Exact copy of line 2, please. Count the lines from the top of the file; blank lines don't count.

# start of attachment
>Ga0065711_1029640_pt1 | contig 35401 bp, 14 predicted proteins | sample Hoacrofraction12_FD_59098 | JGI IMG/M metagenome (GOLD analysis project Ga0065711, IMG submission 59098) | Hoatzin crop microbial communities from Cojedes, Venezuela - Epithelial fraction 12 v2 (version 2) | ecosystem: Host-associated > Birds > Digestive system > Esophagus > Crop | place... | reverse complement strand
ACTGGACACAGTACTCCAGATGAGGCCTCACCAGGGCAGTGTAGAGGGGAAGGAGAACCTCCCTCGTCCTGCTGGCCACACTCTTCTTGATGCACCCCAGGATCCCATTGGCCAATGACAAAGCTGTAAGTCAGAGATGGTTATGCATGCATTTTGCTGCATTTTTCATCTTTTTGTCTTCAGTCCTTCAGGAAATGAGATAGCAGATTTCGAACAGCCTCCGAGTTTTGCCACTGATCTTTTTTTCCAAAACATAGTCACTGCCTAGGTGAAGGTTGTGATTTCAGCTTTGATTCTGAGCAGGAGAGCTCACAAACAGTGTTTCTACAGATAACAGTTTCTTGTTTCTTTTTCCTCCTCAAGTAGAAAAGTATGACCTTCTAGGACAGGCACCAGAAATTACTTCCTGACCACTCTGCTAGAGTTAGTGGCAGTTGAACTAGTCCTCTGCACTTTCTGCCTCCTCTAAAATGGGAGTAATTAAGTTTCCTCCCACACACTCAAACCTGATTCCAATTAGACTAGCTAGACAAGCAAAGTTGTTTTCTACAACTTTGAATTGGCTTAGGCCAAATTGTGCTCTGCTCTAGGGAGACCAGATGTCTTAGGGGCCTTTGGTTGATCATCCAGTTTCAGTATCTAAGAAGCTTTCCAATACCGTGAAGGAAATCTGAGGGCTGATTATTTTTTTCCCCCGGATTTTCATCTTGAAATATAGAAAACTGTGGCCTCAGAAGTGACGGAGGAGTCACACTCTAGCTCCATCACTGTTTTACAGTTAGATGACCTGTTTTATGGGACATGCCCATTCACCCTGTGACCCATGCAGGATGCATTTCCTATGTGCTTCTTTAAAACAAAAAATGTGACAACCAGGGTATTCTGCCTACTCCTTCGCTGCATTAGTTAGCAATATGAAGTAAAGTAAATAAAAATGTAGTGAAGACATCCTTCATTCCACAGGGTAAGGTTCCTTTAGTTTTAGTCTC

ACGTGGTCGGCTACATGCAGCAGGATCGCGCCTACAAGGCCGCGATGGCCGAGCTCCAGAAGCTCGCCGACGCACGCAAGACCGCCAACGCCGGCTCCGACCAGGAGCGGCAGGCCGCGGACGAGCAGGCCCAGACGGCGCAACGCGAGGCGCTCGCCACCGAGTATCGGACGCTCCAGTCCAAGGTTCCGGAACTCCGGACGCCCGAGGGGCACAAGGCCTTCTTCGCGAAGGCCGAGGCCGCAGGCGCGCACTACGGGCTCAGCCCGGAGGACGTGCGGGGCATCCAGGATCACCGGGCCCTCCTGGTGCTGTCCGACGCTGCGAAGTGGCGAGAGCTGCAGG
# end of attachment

ACTGGACACAGTACTCCAGATGAGGCCTCACCAGGGCAGTGTAGAGGGGAAGGAGAACCTCCCTCGTCCTGCTGGCCACACTCTTCTTGATGCACCCCAGGATCCCATTGGCCAATGACAAAGCTGTAAGTCAGAGATGGTTATGCATGCATTTTGCTGCATTTTTCATCTTTTTGTCTTCAGTCCTTCAGGAAATGAGATAGCAGATTTCGAACAGCCTCCGAGTTTTGCCACTGATCTTTTTTTCCAAAACATAGTCACTGCCTAGGTGAAGGTTGTGATTTCAGCTTTGATTCTGAGCAGGAGAGCTCACAAACAGTGTTTCTACAGATAACAGTTTCTTGTTTCTTTTTCCTCCTCAAGTAGAAAAGTATGACCTTCTAGGACAGGCACCAGAAATTACTTCCTGACCACTCTGCTAGAGTTAGTGGCAGTTGAACTAGTCCTCTGCACTTTCTGCCTCCTCTAAAATGGGAGTAATTAAGTTTCCTCCCACACACTCAAACCTGATTCCAATTAGACTAGCTAGACAAGCAAAGTTGTTTTCTACAACTTTGAATTGGCTTAGGCCAAATTGTGCTCTGCTCTAGGGAGACCAGATGTCTTAGGGGCCTTTGGTTGATCATCCAGTTTCAGTATCTAAGAAGCTTTCCAATACCGTGAAGGAAATCTGAGGGCTGATTATTTTTTTCCCCCGGATTTTCATCTTGAAATATAGAAAACTGTGGCCTCAGAAGTGACGGAGGAGTCACACTCTAGCTCCATCACTGTTTTACAGTTAGATGACCTGTTTTATGGGACATGCCCATTCACCCTGTGACCCATGCAGGATGCATTTCCTATGTGCTTCTTTAAAACAAAAAATGTGACAACCAGGGTATTCTGCCTACTCCTTCGCTGCATTAGTTAGCAATATGAAGTAAAGTAAATAAAAATGTAGTGAAGACATCCTTCATTCCACAGGGTAAGGTTCCTTTAGTTTTAGTCTC